Suicide: Understanding the Causes and Coping

Suicide prevention In the mid-1990s, while teaching middle schoolers, we received news from a late arriving student that one of the 8th graders was hit by a car on his way to school less than ½ mile from the school. The mother dropping off the late arriving student was understandably distraught but not at what had happened or what she had seen but the look on the face of the student that died. They were two cars behind him when it happened and from everything she could tell, the young man intentionally drove his bike into oncoming traffic. During those moments as she relayed to us the events of just moments before, you could tell she was confused over how or why he would do something like that. “What could be so bad that driving into oncoming traffic would be an option”, she pondered out loud. A few days later, the police report came in and the principal was made aware of its content. Indeed, they had determined that the child intentionally rode his bike into oncoming traffic.

The kids were beside themselves and the young man’s seat remained empty the rest of the year. We had several prayer meetings, Bible studies, and counseling options regarding the tragedy. Everything we adults said just seemed empty and without solution. Each child communicated at some point and asked if it was possible that it was something they did or did not do that caused the young man to make such a decision. These and many more represent the tough questions that arise when someone decides to take their own life. For this young man, his parents were going through a divorce and although not the entirety of the issue, it did not help his decision in positive ways.

One thing I have noticed as a Chaplain in the Army and having performed too many funerals for soldiers who have taken their life, it appears to be well over 90% relational. Now this observation is not to place blame or point fingers. Relationships works only in multiples. Unfortunately, they fail or cease in division. We are relational beings. Not only do we have a need of Water, Food, Shelter, and Safety but we also need Love, Touch, Understanding and Mercy. These last four are more often than not perception based.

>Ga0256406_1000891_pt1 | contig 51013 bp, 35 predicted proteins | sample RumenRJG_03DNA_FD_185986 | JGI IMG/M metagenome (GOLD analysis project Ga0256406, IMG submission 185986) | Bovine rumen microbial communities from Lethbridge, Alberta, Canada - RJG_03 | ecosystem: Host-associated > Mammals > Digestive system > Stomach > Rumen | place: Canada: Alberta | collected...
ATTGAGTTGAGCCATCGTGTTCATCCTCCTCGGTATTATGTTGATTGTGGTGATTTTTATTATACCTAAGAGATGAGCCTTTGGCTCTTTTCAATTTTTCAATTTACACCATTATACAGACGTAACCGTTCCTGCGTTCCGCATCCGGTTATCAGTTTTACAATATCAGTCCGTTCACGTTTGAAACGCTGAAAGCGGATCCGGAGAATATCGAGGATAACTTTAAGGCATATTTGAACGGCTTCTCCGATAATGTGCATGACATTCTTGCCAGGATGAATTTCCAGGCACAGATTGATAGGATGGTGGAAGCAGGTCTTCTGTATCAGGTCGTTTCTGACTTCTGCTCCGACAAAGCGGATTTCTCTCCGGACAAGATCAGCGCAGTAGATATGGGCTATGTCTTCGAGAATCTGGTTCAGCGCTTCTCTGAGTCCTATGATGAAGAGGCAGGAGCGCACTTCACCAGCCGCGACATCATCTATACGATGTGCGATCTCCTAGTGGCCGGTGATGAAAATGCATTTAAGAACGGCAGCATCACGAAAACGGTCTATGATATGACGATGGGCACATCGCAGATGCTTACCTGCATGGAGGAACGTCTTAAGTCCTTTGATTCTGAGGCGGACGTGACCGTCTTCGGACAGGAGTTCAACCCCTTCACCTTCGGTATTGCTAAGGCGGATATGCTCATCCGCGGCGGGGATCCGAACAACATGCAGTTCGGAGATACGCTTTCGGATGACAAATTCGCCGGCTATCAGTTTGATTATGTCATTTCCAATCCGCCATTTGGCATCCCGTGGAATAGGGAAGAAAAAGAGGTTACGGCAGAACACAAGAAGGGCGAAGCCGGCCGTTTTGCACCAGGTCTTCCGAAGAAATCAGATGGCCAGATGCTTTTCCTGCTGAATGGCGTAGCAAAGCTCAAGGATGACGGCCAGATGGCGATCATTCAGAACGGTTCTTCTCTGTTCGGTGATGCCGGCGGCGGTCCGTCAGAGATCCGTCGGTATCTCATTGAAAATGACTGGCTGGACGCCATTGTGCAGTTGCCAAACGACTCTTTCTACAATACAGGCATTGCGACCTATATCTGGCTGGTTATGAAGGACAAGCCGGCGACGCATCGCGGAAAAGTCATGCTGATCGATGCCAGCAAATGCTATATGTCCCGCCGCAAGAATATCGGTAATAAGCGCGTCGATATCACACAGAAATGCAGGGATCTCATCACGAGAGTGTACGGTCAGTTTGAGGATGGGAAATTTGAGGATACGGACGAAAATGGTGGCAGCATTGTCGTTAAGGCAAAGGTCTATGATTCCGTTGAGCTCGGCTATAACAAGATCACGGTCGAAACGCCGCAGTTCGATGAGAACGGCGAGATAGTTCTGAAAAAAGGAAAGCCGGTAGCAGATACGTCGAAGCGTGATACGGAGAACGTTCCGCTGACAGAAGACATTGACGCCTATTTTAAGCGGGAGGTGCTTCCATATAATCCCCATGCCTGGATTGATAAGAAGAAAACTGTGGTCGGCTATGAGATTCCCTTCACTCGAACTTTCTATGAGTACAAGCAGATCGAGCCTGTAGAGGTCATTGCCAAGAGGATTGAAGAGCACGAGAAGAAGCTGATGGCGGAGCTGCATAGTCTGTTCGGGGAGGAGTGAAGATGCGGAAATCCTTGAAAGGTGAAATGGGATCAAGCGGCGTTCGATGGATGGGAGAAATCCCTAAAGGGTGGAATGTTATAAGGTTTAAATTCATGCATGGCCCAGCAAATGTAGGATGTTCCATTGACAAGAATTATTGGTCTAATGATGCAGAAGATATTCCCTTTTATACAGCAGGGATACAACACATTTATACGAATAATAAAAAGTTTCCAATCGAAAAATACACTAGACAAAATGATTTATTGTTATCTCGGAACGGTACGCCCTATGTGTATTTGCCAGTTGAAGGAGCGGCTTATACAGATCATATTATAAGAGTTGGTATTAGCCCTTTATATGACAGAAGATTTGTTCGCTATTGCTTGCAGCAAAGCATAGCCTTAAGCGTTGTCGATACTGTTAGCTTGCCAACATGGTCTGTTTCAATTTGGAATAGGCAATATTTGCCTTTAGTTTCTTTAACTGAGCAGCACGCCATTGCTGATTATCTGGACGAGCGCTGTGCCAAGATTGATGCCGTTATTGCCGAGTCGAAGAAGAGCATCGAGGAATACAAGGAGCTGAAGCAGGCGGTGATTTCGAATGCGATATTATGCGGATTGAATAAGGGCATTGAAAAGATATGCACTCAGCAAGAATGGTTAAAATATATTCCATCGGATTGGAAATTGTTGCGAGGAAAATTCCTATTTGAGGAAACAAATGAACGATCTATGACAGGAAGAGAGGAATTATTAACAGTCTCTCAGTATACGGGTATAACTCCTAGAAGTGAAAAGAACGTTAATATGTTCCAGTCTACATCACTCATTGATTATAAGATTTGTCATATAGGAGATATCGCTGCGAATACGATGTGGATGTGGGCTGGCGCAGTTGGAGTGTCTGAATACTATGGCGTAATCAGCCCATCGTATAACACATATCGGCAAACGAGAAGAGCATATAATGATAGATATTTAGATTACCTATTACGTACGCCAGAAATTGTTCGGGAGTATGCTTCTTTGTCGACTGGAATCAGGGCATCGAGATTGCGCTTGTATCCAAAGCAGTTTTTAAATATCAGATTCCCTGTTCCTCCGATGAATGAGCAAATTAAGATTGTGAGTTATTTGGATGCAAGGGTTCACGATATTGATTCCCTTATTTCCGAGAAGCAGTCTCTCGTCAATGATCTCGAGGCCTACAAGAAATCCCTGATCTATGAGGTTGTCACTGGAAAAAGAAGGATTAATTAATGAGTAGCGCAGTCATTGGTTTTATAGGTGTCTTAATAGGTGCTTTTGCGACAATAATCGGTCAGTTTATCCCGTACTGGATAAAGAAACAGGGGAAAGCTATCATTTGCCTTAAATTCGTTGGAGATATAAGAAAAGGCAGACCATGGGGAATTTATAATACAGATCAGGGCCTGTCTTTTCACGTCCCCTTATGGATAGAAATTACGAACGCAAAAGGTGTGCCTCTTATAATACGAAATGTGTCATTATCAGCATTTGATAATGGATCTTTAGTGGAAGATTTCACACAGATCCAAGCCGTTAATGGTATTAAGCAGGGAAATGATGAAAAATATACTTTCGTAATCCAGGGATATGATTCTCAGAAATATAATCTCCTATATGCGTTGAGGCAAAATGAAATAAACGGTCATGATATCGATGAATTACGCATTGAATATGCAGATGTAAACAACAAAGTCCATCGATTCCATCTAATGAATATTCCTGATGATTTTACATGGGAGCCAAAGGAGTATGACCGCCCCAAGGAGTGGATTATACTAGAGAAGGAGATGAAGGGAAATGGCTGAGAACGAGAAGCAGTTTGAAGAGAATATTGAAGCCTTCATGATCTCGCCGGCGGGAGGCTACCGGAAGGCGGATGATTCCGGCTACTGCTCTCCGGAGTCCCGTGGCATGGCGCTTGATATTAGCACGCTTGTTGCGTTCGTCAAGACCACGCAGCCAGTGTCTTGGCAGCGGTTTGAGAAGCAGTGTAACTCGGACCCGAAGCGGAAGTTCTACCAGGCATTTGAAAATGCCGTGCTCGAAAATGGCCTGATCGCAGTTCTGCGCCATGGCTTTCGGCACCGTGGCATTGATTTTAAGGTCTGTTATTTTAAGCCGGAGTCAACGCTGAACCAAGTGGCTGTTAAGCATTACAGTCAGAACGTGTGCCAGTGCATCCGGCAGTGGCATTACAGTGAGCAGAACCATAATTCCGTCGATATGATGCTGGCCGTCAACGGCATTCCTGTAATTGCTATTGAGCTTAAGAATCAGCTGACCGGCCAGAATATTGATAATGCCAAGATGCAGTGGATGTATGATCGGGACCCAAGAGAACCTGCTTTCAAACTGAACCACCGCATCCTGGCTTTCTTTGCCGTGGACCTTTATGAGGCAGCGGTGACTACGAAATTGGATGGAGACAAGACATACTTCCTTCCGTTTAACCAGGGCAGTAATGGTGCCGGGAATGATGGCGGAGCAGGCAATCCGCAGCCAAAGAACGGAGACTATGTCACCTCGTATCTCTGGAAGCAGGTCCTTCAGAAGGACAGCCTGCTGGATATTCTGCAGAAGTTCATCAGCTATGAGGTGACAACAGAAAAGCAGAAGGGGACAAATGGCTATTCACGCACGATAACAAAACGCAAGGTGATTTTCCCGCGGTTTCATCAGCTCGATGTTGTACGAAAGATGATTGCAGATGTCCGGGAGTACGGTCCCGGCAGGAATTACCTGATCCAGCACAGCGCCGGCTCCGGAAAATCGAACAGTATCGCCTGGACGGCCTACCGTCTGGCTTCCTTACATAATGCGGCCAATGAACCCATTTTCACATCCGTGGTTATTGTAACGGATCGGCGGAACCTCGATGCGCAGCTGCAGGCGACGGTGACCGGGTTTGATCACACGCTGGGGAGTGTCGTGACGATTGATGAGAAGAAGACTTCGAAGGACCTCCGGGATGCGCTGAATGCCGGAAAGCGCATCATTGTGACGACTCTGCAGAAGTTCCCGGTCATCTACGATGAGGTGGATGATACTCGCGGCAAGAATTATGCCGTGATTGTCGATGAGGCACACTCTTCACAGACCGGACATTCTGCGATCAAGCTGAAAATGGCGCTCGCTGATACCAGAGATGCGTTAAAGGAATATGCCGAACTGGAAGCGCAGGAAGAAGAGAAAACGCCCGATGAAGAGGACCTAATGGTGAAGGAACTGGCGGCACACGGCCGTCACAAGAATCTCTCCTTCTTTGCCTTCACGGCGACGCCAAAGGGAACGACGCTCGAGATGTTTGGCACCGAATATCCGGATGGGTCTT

The individual who makes a permanent decision in light of temporary situation, somehow perceives the situation or relationship to be at permanent ruin or end. However, few things are more final than death. Another factor is self-medication. Especially with soldiers and again more times than not, the soldier has been drinking alcohol, taking illegal drugs, or abusing prescription drugs. Most of the time, these efforts are made to self-medicate the problem. The only problem with this reason (other than it is limited) is the person who commits suicide thinks they are the problem. You all have heard me say before, the problem is the problem not the person. Are we lost and in need of a savior, sure. But that does not make us the problem. The bigger problem is our capacity for sin and because we have an incredible ability to do wrong and do so constantly without remorse, we need someone who is capable of taking away our sins even though we deserve otherwise. It appears at first contradictory but what God could create in His own image and then not have mercy on His creation. Only a false god, one with no real power, one made up by mankind, or fabricated from some material object. God the Father, on the other hand, made a way where there seemed to be no way and this is true for survivors of family members who commit suicide. God has made a way for you to be drawn closer to Him so that you choose life and not death. God is the God of the living not the dead. As such, He has made specific provision for all who believe, namely Jesus Christ.